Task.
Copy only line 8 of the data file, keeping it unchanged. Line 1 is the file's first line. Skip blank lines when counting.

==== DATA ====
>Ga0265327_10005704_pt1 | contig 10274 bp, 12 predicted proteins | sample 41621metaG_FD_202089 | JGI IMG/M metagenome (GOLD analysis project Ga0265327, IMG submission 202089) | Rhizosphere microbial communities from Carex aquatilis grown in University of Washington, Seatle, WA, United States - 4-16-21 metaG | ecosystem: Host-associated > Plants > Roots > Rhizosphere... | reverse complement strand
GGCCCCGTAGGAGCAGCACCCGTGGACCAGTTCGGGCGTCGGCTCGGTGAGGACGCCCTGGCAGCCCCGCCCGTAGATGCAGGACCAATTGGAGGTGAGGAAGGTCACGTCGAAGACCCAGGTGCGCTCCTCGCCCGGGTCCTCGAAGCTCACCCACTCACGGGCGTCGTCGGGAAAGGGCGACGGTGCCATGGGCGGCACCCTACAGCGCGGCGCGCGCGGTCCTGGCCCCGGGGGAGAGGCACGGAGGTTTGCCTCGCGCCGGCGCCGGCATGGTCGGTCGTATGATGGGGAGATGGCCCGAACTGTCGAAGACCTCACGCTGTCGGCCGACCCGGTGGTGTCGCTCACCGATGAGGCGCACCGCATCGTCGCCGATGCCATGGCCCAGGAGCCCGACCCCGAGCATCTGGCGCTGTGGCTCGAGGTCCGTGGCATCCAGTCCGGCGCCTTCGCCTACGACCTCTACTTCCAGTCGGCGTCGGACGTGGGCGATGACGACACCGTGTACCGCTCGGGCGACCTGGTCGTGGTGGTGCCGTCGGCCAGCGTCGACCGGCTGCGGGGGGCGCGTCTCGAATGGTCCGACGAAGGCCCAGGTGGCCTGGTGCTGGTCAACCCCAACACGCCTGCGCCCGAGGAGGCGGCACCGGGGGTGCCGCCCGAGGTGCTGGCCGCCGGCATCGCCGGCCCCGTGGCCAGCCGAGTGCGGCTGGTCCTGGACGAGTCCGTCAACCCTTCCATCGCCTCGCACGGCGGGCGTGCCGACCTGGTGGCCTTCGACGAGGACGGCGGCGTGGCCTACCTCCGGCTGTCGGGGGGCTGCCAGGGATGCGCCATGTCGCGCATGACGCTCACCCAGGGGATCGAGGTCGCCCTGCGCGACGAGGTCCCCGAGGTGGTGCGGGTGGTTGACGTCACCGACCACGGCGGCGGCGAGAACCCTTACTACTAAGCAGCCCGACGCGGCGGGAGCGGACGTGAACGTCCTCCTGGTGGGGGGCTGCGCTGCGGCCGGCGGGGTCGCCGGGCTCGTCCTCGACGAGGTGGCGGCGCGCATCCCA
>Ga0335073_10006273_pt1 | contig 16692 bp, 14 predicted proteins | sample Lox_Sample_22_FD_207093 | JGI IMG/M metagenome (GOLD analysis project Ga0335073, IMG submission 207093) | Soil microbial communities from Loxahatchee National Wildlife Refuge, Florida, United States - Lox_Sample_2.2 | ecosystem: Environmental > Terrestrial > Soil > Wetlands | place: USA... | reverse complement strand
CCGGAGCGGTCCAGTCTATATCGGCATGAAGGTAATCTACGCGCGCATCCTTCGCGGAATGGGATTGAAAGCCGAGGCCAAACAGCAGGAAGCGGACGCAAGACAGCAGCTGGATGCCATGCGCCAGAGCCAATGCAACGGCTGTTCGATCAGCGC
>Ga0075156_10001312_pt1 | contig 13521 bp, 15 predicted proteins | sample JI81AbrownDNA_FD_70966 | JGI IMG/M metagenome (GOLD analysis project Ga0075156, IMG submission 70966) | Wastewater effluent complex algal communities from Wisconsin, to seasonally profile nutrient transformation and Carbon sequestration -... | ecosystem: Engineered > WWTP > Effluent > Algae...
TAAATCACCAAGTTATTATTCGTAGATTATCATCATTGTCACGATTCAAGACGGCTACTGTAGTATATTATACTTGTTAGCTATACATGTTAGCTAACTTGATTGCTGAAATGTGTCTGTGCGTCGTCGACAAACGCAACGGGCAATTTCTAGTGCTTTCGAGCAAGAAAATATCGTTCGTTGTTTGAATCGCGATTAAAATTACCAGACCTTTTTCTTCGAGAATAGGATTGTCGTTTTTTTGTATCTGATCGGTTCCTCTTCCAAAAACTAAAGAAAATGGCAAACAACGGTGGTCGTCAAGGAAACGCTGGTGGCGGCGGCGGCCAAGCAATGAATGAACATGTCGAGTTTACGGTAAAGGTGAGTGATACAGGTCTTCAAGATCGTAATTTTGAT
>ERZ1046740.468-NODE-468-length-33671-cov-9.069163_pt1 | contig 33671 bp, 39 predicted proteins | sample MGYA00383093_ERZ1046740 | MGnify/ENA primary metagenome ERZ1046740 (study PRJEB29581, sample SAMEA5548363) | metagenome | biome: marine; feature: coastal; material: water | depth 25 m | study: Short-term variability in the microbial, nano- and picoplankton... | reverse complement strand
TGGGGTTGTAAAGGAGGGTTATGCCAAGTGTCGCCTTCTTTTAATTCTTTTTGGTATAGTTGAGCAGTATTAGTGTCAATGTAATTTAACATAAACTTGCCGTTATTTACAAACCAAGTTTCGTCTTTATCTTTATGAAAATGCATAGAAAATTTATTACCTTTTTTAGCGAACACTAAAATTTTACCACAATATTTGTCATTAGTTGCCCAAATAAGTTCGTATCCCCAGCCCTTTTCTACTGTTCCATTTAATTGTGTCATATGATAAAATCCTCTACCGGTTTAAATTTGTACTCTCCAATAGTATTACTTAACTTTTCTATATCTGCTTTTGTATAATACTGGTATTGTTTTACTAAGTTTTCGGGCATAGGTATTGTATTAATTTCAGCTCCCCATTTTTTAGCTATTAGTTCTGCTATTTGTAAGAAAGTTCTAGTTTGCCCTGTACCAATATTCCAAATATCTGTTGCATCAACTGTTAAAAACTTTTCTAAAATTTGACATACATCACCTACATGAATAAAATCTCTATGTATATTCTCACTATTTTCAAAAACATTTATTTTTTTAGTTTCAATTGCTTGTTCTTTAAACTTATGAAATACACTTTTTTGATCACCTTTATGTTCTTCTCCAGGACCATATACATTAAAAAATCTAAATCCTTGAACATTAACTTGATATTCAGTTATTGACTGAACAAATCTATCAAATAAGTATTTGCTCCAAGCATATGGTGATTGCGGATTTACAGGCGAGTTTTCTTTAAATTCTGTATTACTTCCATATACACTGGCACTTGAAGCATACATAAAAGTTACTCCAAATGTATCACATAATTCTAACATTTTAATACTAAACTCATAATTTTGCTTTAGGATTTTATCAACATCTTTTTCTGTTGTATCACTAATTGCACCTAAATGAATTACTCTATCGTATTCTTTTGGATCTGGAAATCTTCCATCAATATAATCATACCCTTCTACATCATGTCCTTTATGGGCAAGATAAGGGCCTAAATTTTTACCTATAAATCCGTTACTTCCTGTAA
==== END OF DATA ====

TGGGGTTGTAAAGGAGGGTTATGCCAAGTGTCGCCTTCTTTTAATTCTTTTTGGTATAGTTGAGCAGTATTAGTGTCAATGTAATTTAACATAAACTTGCCGTTATTTACAAACCAAGTTTCGTCTTTATCTTTATGAAAATGCATAGAAAATTTATTACCTTTTTTAGCGAACACTAAAATTTTACCACAATATTTGTCATTAGTTGCCCAAATAAGTTCGTATCCCCAGCCCTTTTCTACTGTTCCATTTAATTGTGTCATATGATAAAATCCTCTACCGGTTTAAATTTGTACTCTCCAATAGTATTACTTAACTTTTCTATATCTGCTTTTGTATAATACTGGTATTGTTTTACTAAGTTTTCGGGCATAGGTATTGTATTAATTTCAGCTCCCCATTTTTTAGCTATTAGTTCTGCTATTTGTAAGAAAGTTCTAGTTTGCCCTGTACCAATATTCCAAATATCTGTTGCATCAACTGTTAAAAACTTTTCTAAAATTTGACATACATCACCTACATGAATAAAATCTCTATGTATATTCTCACTATTTTCAAAAACATTTATTTTTTTAGTTTCAATTGCTTGTTCTTTAAACTTATGAAATACACTTTTTTGATCACCTTTATGTTCTTCTCCAGGACCATATACATTAAAAAATCTAAATCCTTGAACATTAACTTGATATTCAGTTATTGACTGAACAAATCTATCAAATAAGTATTTGCTCCAAGCATATGGTGATTGCGGATTTACAGGCGAGTTTTCTTTAAATTCTGTATTACTTCCATATACACTGGCACTTGAAGCATACATAAAAGTTACTCCAAATGTATCACATAATTCTAACATTTTAATACTAAACTCATAATTTTGCTTTAGGATTTTATCAACATCTTTTTCTGTTGTATCACTAATTGCACCTAAATGAATTACTCTATCGTATTCTTTTGGATCTGGAAATCTTCCATCAATATAATCATACCCTTCTACATCATGTCCTTTATGGGCAAGATAAGGGCCTAAATTTTTACCTATAAATCCGTTACTTCCTGTAA